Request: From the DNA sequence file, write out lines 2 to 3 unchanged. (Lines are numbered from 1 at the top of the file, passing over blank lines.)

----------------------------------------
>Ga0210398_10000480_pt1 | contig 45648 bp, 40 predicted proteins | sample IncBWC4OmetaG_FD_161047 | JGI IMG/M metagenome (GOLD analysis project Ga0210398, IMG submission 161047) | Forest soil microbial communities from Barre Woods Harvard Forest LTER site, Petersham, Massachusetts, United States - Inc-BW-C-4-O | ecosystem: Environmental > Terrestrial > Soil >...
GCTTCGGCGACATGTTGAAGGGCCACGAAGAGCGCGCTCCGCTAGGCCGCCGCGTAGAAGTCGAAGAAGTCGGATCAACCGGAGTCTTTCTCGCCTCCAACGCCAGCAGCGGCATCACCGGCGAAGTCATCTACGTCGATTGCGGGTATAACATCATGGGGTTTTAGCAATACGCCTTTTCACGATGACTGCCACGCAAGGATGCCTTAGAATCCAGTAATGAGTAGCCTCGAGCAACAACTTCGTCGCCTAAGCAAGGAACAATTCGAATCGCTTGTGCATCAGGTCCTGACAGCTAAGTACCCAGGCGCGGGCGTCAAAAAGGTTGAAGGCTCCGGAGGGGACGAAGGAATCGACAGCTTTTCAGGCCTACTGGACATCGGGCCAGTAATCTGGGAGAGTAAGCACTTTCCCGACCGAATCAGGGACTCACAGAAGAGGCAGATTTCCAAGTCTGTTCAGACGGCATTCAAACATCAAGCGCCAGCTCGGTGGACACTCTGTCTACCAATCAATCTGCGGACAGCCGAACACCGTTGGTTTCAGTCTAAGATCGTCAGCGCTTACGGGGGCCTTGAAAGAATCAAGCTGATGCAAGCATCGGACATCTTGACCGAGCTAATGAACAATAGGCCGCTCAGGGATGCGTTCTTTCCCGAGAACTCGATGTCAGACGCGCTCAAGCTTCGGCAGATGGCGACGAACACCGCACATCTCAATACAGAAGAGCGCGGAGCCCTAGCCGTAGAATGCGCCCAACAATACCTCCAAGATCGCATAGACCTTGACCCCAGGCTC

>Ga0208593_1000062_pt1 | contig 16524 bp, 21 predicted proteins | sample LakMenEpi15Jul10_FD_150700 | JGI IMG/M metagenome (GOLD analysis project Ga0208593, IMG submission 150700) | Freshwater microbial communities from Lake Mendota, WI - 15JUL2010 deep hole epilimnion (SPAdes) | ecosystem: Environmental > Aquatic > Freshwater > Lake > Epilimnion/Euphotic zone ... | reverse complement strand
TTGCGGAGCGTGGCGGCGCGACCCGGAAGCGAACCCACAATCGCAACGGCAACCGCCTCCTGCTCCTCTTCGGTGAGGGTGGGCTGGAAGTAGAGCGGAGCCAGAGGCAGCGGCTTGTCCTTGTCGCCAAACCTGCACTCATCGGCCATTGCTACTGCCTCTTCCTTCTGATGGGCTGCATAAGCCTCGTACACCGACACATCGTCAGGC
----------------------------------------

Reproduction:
GCTTCGGCGACATGTTGAAGGGCCACGAAGAGCGCGCTCCGCTAGGCCGCCGCGTAGAAGTCGAAGAAGTCGGATCAACCGGAGTCTTTCTCGCCTCCAACGCCAGCAGCGGCATCACCGGCGAAGTCATCTACGTCGATTGCGGGTATAACATCATGGGGTTTTAGCAATACGCCTTTTCACGATGACTGCCACGCAAGGATGCCTTAGAATCCAGTAATGAGTAGCCTCGAGCAACAACTTCGTCGCCTAAGCAAGGAACAATTCGAATCGCTTGTGCATCAGGTCCTGACAGCTAAGTACCCAGGCGCGGGCGTCAAAAAGGTTGAAGGCTCCGGAGGGGACGAAGGAATCGACAGCTTTTCAGGCCTACTGGACATCGGGCCAGTAATCTGGGAGAGTAAGCACTTTCCCGACCGAATCAGGGACTCACAGAAGAGGCAGATTTCCAAGTCTGTTCAGACGGCATTCAAACATCAAGCGCCAGCTCGGTGGACACTCTGTCTACCAATCAATCTGCGGACAGCCGAACACCGTTGGTTTCAGTCTAAGATCGTCAGCGCTTACGGGGGCCTTGAAAGAATCAAGCTGATGCAAGCATCGGACATCTTGACCGAGCTAATGAACAATAGGCCGCTCAGGGATGCGTTCTTTCCCGAGAACTCGATGTCAGACGCGCTCAAGCTTCGGCAGATGGCGACGAACACCGCACATCTCAATACAGAAGAGCGCGGAGCCCTAGCCGTAGAATGCGCCCAACAATACCTCCAAGATCGCATAGACCTTGACCCCAGGCTC

>Ga0208593_1000062_pt1 | contig 16524 bp, 21 predicted proteins | sample LakMenEpi15Jul10_FD_150700 | JGI IMG/M metagenome (GOLD analysis project Ga0208593, IMG submission 150700) | Freshwater microbial communities from Lake Mendota, WI - 15JUL2010 deep hole epilimnion (SPAdes) | ecosystem: Environmental > Aquatic > Freshwater > Lake > Epilimnion/Euphotic zone ... | reverse complement strand